Francis Reed (inventor)

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F. E. Reed Factory 1891

Francis Reed (1852–1917) was an American inventor, concentrating mostly on improving the drill, and founder of the F. E. Reed & Co.

Early years[edit]

Francis E. Reed was born in Danbury, New Hampshire, on April 28, 1852, to father Ezekiel Sayes Reed. He attended the local schools until his family moved to Concord, New Hampshire, at the age of nine. He attended public schools and the Penacook Academy in Penacook, an area of Concord.[1]

Career[edit]

Example of Reed Lathe 1891

After completing his education, Francis moved to Manchester, New Hampshire, where he got a job as a machinist at the Amoskeag Mills. For 75 cents/day he first worked on the manufacturing of a steam fire engine. Next, in 1880, at the age of 28, Reed married Margaret Elvira Haddock (b. April 6, 1854) of Little Warwick, Quebec, and moved to Worcester, Massachusetts, to work for the Union Water Meter Company, then the Boynton-Plummer Machine Company, before in 1885, he started his own company with partner, the Reed & Page, electrical contractors.[1]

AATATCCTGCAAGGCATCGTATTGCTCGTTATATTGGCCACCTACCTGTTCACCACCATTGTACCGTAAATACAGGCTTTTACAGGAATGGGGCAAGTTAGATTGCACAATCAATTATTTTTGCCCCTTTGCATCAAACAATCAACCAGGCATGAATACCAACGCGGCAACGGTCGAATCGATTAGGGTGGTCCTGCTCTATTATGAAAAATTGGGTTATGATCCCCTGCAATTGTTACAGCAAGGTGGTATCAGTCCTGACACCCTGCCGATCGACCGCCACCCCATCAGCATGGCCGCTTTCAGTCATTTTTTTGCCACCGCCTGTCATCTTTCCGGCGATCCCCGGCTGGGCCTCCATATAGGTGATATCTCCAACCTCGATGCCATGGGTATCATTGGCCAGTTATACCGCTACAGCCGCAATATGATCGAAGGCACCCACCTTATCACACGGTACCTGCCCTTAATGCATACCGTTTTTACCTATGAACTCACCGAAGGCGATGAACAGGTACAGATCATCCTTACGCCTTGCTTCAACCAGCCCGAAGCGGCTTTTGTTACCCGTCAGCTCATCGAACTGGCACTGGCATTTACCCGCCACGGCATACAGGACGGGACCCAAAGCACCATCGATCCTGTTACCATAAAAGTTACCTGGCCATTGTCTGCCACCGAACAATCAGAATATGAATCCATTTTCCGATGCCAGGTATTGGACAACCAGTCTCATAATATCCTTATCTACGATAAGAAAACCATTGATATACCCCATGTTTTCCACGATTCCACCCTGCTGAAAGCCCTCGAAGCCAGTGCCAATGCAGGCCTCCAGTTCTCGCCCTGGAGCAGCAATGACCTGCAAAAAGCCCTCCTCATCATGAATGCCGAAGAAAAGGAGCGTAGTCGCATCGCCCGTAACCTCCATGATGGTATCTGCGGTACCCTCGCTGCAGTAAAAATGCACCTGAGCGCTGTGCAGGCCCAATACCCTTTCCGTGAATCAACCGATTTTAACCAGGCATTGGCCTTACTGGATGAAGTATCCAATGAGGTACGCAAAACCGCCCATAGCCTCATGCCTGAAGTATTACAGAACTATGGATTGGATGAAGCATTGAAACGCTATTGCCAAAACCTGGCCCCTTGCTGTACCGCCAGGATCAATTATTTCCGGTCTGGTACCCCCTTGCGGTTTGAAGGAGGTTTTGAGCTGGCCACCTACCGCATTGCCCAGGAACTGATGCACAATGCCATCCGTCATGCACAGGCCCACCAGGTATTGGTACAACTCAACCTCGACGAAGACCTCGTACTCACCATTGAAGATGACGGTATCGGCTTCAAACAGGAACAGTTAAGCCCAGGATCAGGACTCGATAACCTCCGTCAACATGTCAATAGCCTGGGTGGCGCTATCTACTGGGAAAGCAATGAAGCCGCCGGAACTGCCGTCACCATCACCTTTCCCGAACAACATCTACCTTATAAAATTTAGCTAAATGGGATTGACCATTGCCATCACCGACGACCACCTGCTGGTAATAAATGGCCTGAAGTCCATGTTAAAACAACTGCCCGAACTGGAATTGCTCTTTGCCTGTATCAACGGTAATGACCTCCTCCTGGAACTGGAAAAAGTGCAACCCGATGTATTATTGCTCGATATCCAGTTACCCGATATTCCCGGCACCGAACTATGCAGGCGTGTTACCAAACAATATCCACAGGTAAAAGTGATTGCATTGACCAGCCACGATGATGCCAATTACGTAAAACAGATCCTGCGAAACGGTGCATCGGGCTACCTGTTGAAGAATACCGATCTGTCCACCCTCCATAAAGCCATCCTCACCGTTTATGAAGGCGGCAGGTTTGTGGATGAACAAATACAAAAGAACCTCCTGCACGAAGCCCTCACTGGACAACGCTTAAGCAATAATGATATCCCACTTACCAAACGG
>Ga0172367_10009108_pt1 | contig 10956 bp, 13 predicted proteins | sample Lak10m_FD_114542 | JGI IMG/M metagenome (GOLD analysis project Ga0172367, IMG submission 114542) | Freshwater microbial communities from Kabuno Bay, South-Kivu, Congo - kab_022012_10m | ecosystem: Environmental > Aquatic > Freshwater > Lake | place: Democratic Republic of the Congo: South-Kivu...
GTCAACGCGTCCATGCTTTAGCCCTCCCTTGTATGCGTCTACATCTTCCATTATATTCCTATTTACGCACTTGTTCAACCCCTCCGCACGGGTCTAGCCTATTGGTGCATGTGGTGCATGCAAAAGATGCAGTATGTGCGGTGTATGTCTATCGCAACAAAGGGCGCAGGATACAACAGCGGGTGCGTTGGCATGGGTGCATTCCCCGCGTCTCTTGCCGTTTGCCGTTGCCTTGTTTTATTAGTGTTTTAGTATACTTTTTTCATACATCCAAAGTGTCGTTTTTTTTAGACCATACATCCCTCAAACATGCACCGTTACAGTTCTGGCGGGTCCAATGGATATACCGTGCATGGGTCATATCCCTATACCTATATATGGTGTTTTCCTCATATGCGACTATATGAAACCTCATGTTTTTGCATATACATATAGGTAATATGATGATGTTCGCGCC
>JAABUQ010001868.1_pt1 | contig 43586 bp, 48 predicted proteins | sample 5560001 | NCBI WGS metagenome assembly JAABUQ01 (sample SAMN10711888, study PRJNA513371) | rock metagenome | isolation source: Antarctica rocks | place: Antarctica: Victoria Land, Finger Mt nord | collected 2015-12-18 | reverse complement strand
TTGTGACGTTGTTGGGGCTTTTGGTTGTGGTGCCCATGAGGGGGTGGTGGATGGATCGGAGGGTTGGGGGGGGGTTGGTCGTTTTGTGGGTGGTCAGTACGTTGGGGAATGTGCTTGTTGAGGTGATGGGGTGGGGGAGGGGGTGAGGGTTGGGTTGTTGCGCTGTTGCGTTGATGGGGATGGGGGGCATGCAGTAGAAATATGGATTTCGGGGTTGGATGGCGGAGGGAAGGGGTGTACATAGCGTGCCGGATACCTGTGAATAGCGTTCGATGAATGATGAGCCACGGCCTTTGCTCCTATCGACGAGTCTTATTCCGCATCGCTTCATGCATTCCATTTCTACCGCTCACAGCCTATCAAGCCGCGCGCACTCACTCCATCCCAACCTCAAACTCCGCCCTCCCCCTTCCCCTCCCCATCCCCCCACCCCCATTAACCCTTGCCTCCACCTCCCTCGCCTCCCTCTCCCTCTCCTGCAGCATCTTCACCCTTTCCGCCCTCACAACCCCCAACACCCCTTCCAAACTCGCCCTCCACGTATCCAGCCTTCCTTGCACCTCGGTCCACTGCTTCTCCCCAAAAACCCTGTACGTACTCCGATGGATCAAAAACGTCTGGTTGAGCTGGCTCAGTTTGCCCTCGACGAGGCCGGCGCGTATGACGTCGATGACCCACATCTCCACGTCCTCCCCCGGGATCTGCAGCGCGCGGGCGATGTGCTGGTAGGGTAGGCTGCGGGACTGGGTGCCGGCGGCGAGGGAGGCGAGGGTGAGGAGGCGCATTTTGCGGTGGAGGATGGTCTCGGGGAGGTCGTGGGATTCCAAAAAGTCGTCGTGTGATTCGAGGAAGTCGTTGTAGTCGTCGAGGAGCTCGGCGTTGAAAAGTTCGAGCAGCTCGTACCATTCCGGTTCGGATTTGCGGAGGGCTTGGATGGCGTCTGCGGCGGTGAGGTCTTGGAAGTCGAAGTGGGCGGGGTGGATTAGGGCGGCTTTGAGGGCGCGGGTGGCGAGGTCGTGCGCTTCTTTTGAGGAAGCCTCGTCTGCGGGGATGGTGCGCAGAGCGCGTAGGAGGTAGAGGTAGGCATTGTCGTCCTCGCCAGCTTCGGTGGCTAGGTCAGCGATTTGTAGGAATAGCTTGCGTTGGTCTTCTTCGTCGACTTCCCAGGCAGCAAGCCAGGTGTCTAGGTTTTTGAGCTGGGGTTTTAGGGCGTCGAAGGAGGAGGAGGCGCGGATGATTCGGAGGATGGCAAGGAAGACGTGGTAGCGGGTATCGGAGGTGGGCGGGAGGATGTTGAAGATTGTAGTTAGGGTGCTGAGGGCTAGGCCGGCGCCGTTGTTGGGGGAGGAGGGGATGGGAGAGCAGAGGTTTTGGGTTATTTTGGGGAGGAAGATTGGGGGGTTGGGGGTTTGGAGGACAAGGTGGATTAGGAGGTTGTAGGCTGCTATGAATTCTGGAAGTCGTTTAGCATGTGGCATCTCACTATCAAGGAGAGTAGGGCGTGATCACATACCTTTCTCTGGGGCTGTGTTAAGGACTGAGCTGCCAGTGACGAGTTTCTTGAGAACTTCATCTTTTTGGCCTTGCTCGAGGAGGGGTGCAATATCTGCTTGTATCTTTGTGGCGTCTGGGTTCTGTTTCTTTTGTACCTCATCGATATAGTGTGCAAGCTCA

In 1889, Reed bought a black smith drilling machine company from George Burnham (15 Hermon Street). He kept the name and address until 1902, when he changed it to the Francis Reed Company (43 Hammond Street). It is here that Reed began to experiment with improving the drill. He invented many devices, including a machine that drills multiple holes at once. His two sons, Ralph S. and Merton F. helped run the business, as his new tools and part were sold all over the world. Francis Reed was known as a very gifted mechanic, a shrewd businessman, energetic, and industrious.[1]

Beginning in about 1890, business took off and the F.E. Read Co. lathe became the world standard.[2]

"In 1877 the company employed 6 men and produced about 150 machines a year, in 1912 he owned 8 buildings, employed a thousand men and produced two thousand machines a year. Mr. Reed retired in 1912 and the Reed-Prentice Co. was formed which took over management of the Prentice Bros Co., The F. E. Reed Co., the Reed Foundry Co., and The Reed-Curtis Machine Screw Co. This corp had a capitalization of $2,000,000. Mr. Reed remained as director. He died in 1917."[3]

In April 1912, the F.E. Reed Company and the closely interwoven Prentice Brothers Company merged, and became the Reed-Prentice Company, and in 1915 the company was sold to new interests.[2]

Notable Inventions[edit]

  1. ^ a b c "New England families, genealogical and memorial, Volume 3" edited by William Richard Cutter
  2. ^ a b "Industrial Worcester" By Charles Grenfill Washburn
  3. ^ Charles Nutt's 1919 work, Worcester and Its People